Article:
UN finds possible ‘crimes against humanity’ in report on China’s Xinjiang

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China’s arbitrary detention of Uyghur Muslims and other ethnic minority groups in the western region of Xinjiang may amount to “crimes against humanity”, the UN human rights office has said in a new report.

Rights groups have accused China of systemically oppressing Uyghurs, carried out through widespread abuses, including mass incarceration, forced labour, torture and sexual assault.

The long-awaited report, published despite pressure from Beijing, seeks “urgent attention” from the world community to rights violations in the Communist government’s drive against alleged terrorism and extremism in the Xinjiang Uyghur Autonomous Region.

The 48-page document stated that serious human rights violations have been committed against Uyghurs in the name of the “government’s application of counter-terrorism and counter-extremism strategies”.

It pointed out that the violations stem from a domestic “anti-terrorism law system” that contains vague and open-ended concepts that are deeply problematic from the perspective of international human rights norms.

“The extent of arbitrary and discriminatory detention of members of Uyghur and other predominantly Muslim groups ... may constitute international crimes, in particular crimes against humanity,” the report found.

The report cites “patterns of torture” inside the alleged “vocational training centres” that Beijing claims were of its reputed plan to boost economic development in the region.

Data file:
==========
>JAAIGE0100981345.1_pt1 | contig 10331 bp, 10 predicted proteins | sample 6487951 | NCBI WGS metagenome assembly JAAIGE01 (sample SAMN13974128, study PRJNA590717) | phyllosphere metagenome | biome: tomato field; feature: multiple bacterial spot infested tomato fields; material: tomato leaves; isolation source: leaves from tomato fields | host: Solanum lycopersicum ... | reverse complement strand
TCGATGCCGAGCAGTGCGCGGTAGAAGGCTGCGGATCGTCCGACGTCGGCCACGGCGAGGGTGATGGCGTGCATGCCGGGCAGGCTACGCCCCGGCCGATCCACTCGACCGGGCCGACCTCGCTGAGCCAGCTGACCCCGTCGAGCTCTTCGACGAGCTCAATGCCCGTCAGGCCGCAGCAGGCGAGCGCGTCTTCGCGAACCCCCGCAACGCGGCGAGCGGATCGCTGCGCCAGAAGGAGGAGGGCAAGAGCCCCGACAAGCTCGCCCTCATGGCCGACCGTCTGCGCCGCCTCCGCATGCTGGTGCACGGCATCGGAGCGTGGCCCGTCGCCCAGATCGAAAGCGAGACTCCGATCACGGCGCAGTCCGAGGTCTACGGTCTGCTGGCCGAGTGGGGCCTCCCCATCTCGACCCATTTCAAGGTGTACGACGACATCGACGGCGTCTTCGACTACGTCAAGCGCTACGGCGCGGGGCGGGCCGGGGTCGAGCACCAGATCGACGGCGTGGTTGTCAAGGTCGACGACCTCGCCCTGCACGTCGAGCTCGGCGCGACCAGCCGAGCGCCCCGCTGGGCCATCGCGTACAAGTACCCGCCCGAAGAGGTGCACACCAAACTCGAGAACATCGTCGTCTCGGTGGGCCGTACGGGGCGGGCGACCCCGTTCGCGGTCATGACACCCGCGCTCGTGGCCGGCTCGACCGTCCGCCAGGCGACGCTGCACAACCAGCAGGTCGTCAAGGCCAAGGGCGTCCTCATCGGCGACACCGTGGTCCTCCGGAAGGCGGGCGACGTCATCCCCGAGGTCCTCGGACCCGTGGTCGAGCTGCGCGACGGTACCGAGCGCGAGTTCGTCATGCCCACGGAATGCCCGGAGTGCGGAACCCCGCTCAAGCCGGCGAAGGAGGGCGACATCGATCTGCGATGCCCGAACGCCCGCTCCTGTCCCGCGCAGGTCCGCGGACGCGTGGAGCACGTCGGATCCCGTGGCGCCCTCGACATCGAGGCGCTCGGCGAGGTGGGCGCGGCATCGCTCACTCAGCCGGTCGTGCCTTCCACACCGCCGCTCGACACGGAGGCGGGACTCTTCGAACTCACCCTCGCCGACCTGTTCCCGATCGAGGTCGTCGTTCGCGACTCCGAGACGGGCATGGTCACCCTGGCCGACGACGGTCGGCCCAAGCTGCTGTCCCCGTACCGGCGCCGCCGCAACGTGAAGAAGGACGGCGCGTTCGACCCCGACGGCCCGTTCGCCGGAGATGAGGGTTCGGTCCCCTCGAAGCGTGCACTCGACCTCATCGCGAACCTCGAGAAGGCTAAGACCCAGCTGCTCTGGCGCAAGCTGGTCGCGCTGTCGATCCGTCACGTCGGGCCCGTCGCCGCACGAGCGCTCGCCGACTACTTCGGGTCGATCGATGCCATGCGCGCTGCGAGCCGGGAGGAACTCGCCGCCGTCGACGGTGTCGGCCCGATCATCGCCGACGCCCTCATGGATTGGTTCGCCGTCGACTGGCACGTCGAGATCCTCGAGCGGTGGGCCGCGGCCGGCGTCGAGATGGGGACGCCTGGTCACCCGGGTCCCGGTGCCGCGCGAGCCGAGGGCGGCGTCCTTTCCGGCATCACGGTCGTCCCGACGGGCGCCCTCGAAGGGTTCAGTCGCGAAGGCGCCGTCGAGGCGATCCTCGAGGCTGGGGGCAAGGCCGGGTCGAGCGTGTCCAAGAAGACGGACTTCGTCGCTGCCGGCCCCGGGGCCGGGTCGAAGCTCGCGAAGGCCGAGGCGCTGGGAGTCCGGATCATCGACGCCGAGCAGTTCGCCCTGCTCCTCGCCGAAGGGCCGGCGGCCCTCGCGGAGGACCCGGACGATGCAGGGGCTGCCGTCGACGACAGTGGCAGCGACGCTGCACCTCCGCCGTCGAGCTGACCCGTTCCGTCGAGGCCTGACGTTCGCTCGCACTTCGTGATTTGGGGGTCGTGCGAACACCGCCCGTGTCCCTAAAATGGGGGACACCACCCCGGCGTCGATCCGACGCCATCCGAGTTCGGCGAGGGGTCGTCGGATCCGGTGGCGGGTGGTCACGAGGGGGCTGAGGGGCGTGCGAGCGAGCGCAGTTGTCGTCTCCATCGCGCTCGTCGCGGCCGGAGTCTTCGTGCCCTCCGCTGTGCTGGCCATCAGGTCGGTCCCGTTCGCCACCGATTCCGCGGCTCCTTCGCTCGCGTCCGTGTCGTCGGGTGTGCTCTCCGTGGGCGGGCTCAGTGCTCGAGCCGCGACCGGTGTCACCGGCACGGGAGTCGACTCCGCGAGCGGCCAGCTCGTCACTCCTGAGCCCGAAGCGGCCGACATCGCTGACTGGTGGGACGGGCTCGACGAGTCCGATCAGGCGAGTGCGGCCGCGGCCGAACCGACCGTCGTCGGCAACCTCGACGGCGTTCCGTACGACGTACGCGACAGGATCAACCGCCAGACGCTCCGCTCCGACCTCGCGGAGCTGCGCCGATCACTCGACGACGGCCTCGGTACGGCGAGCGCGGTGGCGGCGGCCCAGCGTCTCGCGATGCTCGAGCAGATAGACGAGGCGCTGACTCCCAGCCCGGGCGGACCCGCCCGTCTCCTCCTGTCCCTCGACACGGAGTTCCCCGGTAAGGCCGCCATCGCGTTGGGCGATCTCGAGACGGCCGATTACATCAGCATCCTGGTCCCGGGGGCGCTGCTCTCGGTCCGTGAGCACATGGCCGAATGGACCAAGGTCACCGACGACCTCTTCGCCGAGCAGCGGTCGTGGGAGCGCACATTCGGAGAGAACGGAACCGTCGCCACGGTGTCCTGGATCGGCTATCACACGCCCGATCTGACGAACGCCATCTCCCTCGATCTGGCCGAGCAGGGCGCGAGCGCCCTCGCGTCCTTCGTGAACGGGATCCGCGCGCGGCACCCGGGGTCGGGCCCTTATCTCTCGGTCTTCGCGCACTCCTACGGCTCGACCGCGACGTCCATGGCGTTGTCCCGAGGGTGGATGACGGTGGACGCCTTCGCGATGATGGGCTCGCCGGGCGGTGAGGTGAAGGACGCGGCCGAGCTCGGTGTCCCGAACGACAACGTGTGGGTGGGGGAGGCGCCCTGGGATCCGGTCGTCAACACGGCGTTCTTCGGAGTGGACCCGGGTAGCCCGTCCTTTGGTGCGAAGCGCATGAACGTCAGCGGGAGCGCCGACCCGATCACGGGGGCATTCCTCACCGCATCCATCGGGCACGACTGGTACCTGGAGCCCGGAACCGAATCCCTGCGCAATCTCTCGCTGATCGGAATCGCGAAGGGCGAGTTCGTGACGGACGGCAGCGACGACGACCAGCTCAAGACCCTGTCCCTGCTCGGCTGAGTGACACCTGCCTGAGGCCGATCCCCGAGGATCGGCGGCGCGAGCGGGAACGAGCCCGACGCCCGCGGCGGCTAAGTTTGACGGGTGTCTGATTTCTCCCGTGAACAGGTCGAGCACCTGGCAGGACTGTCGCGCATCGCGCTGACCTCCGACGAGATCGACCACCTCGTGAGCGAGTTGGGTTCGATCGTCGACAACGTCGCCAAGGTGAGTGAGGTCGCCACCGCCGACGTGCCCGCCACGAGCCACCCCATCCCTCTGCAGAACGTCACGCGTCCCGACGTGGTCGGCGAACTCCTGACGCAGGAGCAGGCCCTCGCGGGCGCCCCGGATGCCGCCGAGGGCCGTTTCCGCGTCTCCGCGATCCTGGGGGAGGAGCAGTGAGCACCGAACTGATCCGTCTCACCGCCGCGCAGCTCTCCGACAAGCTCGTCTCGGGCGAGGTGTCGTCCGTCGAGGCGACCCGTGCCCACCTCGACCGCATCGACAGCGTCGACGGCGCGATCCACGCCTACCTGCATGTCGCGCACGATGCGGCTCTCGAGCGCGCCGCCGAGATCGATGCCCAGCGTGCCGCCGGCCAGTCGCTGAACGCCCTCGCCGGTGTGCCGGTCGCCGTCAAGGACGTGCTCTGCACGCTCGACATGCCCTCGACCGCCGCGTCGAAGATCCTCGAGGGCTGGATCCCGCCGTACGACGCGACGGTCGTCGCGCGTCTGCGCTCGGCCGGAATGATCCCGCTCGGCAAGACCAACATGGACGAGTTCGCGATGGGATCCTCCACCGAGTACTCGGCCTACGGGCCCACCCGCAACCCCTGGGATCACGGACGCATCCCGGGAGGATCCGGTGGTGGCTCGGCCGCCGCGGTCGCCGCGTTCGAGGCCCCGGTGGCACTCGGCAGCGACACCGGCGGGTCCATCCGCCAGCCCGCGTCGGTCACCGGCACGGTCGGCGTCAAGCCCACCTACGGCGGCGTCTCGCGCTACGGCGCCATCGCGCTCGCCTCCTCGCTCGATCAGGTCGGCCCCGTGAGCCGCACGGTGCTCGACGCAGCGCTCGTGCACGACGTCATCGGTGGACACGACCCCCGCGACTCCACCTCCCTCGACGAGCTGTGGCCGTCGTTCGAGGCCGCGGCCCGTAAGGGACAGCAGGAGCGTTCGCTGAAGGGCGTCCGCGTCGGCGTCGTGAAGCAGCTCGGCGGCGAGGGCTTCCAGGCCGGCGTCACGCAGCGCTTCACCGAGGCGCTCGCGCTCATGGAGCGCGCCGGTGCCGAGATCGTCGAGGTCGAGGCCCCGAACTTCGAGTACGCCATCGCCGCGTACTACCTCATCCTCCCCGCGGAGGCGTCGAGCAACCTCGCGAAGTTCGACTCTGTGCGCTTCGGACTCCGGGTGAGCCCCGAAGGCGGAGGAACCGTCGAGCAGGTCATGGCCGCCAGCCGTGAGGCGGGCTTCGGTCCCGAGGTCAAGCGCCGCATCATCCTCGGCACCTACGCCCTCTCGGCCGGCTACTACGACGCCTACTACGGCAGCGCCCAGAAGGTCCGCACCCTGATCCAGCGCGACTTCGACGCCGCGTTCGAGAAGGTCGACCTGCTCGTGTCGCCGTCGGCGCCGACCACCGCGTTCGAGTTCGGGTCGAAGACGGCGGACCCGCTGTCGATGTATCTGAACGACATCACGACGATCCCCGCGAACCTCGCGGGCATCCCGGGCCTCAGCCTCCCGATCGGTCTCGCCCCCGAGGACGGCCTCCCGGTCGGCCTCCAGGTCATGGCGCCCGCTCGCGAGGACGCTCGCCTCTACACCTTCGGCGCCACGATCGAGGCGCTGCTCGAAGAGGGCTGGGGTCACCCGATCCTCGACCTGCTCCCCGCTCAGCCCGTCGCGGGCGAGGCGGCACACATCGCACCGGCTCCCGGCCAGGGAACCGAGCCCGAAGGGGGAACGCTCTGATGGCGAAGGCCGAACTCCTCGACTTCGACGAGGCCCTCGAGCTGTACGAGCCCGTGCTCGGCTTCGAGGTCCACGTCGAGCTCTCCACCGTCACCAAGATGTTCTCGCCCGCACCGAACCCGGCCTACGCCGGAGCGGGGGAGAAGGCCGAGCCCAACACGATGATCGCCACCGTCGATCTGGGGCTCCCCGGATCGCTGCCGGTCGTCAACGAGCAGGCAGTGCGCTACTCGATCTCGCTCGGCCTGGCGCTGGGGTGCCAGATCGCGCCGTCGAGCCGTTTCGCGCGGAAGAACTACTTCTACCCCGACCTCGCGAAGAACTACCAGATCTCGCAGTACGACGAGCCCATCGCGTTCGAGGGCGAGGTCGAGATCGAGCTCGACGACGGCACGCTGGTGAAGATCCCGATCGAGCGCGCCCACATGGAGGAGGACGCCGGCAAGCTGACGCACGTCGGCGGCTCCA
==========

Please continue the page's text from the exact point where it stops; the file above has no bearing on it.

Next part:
It also found credible allegations of torture or ill-treatment, including cases of sexual violence and “violations of reproductive rights through the coercive enforcement of family planning policies”.

Although the human rights office could not confirm estimates of how many people were detained in the camps, it said it was “reasonable to conclude that a pattern of large-scale arbitrary detention occurred” at least between 2017 and 2019.

The report called on Beijing to release all individuals arbitrarily detained and to clarify the whereabouts of individuals who have disappeared.

The findings, which corroborated past advocacy group reports, were released as the UN’s human rights chief Michelle Bachelet served her last day in office.

Ms Bachelet was criticised for allegedly being too soft on China during her visit to Xinjiang in May.

A Uyghur woman during a demonstration in Parliament Square, London (PA)
A Uyghur woman during a demonstration in Parliament Square, London (PA)

“I said that I would publish it before my mandate ended and I have,” she told AFP. “The politicisation of these serious human rights issues by some states did not help.”

China, however, dismissed the report and slammed the rights group for ignoring human rights “achievements” made together by “people of all ethnic groups in Xinjiang”.

“Based on the disinformation and lies fabricated by anti-China forces and out of presumption of guilt, the so-called ‘assessment’ distorts China’s laws and policies, and wantonly smears and slanders China, and interferes in China’s internal affairs,” read a letter from China’s diplomatic mission in Geneva.

The mission argued: “People of all ethnic groups in Xinjiang are living a happy life in peace and contentment. It is the greatest human rights protection and the best human rights practice.”

In May, thousands of leaked photographs from Xinjiang provided fresh evidence of the involuntary mass incarceration of Uyghurs.

“Beijing’s repeated denial of the human rights crisis in Xinjiang rings ever-more hollow with this further recognition of the evidence of ongoing crimes against humanity and other human rights violation in the region,” Agnes Callamard, Amnesty International’s secretary-general, said in a statement.